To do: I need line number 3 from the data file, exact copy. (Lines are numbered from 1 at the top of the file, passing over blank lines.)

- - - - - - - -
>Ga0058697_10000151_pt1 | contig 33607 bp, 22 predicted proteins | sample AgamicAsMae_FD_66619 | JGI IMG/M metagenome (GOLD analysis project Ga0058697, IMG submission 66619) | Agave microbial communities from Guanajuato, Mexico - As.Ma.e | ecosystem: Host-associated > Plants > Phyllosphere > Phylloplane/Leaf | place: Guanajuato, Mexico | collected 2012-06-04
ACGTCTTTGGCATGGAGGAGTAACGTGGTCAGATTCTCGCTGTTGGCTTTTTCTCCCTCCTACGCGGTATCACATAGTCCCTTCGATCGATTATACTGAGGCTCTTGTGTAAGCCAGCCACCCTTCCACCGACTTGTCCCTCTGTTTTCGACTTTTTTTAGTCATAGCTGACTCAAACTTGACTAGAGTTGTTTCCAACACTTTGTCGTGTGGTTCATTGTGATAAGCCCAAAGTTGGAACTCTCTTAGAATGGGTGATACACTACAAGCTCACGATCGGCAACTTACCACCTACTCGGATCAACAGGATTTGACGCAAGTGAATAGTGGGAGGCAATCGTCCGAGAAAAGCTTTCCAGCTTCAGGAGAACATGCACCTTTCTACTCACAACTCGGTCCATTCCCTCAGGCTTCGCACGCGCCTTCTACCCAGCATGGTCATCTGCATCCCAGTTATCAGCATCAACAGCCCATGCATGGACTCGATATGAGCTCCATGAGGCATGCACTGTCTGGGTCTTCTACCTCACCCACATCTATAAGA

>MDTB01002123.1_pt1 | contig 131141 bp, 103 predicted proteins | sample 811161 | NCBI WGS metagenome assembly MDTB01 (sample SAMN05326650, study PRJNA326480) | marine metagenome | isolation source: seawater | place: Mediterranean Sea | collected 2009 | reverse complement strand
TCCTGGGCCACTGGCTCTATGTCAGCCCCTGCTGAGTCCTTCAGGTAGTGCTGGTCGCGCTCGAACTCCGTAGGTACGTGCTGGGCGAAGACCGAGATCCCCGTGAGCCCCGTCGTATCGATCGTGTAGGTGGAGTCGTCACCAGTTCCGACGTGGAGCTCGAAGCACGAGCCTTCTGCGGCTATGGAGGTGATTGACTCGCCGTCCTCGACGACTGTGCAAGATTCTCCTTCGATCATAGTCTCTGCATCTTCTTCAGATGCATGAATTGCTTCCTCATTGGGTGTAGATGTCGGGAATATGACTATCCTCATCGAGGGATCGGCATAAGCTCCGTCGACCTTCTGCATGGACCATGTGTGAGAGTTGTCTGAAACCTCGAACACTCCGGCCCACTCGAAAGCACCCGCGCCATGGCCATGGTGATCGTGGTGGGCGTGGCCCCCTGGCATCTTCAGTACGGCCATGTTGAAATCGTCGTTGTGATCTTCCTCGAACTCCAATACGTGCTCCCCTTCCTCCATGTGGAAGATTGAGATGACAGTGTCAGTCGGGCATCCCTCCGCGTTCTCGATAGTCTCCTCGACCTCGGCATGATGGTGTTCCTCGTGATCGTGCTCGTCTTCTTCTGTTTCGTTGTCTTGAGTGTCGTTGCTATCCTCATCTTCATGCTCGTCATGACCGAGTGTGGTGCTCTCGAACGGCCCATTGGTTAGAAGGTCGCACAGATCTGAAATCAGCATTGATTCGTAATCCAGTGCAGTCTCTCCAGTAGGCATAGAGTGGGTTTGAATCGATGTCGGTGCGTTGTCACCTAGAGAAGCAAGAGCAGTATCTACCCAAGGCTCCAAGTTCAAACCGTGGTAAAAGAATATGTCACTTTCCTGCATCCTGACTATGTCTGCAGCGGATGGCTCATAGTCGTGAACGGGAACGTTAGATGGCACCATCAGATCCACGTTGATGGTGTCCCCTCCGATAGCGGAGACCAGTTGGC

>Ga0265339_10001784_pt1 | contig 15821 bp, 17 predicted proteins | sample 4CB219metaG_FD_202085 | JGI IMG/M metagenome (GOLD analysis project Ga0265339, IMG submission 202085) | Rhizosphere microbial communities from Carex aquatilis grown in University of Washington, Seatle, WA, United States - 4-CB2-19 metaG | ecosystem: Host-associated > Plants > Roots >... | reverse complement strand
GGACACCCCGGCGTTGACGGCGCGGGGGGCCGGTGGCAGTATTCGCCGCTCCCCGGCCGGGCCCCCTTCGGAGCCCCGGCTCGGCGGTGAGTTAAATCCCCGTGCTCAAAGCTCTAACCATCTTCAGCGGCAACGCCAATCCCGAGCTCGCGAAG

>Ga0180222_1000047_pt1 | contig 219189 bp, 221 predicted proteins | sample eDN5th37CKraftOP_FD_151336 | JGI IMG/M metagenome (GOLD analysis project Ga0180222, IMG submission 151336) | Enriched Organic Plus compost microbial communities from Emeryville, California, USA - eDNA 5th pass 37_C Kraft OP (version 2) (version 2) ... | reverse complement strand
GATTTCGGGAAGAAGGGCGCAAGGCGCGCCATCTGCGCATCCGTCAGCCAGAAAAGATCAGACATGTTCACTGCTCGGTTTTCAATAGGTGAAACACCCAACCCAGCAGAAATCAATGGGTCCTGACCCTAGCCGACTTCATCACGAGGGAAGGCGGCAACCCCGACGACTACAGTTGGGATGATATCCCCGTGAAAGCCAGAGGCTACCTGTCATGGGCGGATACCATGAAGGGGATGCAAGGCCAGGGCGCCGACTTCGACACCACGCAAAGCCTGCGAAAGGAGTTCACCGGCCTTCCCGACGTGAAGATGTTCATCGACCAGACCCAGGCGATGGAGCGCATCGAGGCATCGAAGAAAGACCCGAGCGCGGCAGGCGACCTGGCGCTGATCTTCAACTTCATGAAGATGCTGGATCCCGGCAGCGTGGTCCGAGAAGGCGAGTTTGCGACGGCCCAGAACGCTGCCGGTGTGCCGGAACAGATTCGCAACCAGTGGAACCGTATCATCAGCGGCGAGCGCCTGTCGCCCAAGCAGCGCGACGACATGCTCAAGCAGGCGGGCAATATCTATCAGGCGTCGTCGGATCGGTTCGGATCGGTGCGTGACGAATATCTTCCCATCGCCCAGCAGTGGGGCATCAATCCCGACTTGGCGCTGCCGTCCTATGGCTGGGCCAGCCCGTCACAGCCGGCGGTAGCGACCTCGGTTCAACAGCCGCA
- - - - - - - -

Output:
>MDTB01002123.1_pt1 | contig 131141 bp, 103 predicted proteins | sample 811161 | NCBI WGS metagenome assembly MDTB01 (sample SAMN05326650, study PRJNA326480) | marine metagenome | isolation source: seawater | place: Mediterranean Sea | collected 2009 | reverse complement strand